DREAMBOOK 7-INCH WIRELESS COLOR EBOOK PLAYER W97 AMAZON KINDLE DX
Pioneer, $159 pioneer.net.au
★★ On paper, this stacks up as an e-reader. It supports the open file standard ePub, unlike the Kindle, and it has built-in wi-fi support, unlike the Sony. It feels solid and tends to lean towards Amazon styling with a qwerty keyboard and back and forward keys. It also has a SD memory card slot, so its 2GB memory can be expanded to 16GB. It supports music playback, video, pictures and a variety of document types including PDF and Word. And, unlike others, it has a colour screen. But the Dreambook’s software is, at best, odd. It’s based on Linux and it’s buggy. The interface didn’t feel intuitive — it’s not a touchscreen and the enter key is tiny. Of the cheap import army, the W97 hardware is passable and might make a good entry-level reader. Amazon, $US379 amazon.com/kindle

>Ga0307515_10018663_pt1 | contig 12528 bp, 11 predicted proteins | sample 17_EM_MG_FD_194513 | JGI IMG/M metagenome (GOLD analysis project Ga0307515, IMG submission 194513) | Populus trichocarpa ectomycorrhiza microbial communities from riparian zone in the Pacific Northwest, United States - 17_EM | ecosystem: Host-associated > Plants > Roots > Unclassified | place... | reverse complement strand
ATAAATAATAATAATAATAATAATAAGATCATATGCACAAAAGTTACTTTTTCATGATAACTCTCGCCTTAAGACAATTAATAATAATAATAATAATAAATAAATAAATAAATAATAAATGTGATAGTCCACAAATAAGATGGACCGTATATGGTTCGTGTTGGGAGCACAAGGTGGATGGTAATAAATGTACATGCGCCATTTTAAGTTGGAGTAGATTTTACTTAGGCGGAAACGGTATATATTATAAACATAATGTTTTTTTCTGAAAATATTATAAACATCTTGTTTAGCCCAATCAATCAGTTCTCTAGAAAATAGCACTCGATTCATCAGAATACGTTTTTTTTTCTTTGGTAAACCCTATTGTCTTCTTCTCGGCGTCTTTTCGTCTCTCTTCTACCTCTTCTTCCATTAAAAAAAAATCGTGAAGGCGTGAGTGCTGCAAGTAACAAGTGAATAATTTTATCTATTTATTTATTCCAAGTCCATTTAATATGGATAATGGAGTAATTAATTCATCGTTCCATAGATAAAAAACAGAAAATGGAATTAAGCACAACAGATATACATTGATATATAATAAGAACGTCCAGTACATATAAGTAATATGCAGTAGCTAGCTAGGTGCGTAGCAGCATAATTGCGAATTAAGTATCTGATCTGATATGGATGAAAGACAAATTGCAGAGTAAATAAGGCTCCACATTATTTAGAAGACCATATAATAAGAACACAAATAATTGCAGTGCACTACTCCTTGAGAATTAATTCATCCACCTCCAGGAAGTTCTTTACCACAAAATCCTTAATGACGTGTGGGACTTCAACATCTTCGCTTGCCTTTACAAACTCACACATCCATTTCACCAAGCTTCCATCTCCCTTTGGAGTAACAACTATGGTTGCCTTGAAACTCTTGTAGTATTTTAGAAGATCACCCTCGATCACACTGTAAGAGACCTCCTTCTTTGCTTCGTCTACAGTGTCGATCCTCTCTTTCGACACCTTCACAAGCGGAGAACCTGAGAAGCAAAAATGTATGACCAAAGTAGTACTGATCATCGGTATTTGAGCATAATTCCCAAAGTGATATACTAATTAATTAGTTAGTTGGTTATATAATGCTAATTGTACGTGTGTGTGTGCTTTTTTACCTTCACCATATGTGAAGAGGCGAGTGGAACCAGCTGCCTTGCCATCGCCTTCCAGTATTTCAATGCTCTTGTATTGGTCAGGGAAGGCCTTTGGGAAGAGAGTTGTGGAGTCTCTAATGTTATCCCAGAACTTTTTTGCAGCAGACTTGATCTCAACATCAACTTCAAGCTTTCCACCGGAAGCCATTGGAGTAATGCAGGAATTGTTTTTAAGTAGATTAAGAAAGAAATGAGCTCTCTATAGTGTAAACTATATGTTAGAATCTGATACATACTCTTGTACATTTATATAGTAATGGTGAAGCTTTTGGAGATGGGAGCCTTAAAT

★★★ The Kindle DX Graphite is the daddy of Amazon readers. It’s big, with a 9.7-inch display rather than the standard 6-inch type, and the most expansive offering the online book giant sells. The DX is crisp and offers a much better reading experience than anything with a backlit screen, such as a tablet. The big Kindle has a 4GB memory that, for a dedicated reader, should be more than ample and will store up to 3500 books. The DX supports PDF and Word document viewing and it works well on the larger screen. Sneaking away from the ‘‘dedicated reader’’ title, the DX also supports MP3 and AAC music files so you can listen to music while you read. On the downside, it does not support ePub files, so there can be no grabbing free books from the slew of online offerings other than Amazon.